The following piece was written by Scott Sistek
Anyone who checks the weather and sea conditions before heading out on a boat is (hopefully) aware of the various marine weather warnings issued by the National Weather Service to help guide whether it’s safe to be on the waters.
A staple of those marine advisories is ready for a transformation. The National Weather Service is set to change the term of the familiar “Small Craft Advisory” to a new term: “Small Craft Warning.”
The move comes amid a proposed major overhaul of the current NWS Watch/Warning/Advisory system after researchers found that “Advisory” was “widely misunderstood” and confused with a “Watch” while even the “Watch” vs. “Warning” terms were confusing. The proposal will remove all “advisory” headings and instead those events will just come with an appropriate but more generic headline.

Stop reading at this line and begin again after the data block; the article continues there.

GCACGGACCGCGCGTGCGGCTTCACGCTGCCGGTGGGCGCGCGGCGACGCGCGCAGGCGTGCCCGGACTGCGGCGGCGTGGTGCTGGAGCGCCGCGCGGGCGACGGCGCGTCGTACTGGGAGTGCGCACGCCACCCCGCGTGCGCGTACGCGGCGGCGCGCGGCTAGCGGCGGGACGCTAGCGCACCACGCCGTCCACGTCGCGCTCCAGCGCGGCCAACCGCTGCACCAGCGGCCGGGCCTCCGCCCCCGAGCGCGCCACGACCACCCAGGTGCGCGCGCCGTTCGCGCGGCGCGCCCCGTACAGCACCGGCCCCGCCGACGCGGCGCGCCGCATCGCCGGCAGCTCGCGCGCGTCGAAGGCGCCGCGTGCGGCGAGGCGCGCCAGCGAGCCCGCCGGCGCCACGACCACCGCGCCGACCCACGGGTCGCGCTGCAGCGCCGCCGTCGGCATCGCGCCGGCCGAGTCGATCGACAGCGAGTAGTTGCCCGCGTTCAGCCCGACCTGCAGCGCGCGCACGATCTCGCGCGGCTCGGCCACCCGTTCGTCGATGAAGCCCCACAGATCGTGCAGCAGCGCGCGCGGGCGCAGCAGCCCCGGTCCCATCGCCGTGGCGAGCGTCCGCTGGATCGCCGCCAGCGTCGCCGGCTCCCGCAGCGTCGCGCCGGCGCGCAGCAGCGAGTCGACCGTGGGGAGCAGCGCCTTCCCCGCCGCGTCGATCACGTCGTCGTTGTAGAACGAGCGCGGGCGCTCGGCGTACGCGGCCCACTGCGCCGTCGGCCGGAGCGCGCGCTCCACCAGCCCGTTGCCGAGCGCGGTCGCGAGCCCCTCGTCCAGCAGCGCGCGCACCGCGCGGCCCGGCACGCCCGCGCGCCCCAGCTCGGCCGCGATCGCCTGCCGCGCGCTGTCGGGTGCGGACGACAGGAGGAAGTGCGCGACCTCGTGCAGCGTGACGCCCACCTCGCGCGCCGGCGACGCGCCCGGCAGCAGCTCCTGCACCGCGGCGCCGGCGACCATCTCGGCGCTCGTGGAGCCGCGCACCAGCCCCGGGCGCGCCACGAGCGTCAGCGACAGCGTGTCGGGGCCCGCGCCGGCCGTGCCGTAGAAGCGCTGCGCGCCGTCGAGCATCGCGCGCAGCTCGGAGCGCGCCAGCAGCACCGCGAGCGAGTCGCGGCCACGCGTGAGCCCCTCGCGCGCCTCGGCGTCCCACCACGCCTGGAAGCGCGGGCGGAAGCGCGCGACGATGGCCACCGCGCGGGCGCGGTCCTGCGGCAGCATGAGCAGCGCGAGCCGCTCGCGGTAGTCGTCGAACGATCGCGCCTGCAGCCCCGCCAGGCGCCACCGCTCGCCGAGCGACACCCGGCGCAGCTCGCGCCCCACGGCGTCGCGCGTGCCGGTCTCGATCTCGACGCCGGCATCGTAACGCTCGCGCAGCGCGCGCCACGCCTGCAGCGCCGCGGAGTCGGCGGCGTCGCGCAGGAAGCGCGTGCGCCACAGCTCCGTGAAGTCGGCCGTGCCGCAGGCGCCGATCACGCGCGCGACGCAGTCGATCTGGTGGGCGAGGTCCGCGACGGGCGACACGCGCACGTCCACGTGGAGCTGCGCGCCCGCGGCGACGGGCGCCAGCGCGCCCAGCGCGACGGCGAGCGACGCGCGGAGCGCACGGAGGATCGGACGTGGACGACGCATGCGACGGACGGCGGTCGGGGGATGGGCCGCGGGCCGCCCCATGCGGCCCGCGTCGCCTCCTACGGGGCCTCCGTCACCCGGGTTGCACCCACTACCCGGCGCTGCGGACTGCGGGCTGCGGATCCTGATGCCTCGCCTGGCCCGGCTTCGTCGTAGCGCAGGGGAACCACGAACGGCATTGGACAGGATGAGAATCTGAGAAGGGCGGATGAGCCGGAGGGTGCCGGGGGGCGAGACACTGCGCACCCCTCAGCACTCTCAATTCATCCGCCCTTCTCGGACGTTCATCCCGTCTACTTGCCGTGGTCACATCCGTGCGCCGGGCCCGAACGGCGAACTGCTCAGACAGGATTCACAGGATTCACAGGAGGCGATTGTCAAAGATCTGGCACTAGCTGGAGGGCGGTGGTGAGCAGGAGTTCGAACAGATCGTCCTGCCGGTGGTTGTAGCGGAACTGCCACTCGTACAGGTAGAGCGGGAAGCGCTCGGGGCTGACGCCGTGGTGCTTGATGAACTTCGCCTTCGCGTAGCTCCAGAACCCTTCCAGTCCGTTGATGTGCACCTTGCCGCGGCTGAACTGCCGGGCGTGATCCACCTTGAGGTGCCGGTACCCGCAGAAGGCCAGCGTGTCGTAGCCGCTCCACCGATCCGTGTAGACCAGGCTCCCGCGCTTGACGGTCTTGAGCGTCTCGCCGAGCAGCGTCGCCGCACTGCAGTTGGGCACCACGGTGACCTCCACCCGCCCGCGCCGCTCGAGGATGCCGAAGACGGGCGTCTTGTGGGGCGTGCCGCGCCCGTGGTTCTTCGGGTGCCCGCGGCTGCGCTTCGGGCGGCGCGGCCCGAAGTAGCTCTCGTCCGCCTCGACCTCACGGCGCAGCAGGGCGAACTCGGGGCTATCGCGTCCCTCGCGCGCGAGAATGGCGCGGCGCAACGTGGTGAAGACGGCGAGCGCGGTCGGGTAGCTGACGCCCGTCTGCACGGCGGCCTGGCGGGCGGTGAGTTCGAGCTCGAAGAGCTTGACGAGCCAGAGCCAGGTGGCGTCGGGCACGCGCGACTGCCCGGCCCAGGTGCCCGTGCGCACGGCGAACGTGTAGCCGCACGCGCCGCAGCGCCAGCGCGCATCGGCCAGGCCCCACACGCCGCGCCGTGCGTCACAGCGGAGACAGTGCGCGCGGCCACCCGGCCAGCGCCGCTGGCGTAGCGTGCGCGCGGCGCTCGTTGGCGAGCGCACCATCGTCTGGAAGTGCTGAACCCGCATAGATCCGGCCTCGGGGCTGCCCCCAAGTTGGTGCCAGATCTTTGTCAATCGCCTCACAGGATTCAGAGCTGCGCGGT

For example, a “Winter Weather Advisory” for Seattle would just become “1-3 inches of snow is expected in the Seattle area.” The exception is the Small Craft Advisory since that is, in essence, a call to action now for mariners and thus would be renamed “Small Craft Warning.”
However, while the name changes, the criteria will remain the same. For the Pacific Northwest and California, it’s for sustained winds or frequent gusts of 21-33 knots (24-38 mph) and/or wave heights reaching 10 feet or higher. Small craft warnings can also be issued for rough bar conditions, such as those frequently occurring near the mouth of the Columbia River. Neither the National Weather Service nor the Coast Guard defines what size boat qualifies as a “small craft.”
“Any vessel that may be adversely affected by Small Craft Advisory criteria should be considered a small craft,” NOAA says on their Small Craft Advisory/Warning definition page. “Other considerations include the experience of the vessel operator, and the type, overall size, and sea worthiness of the vessel.”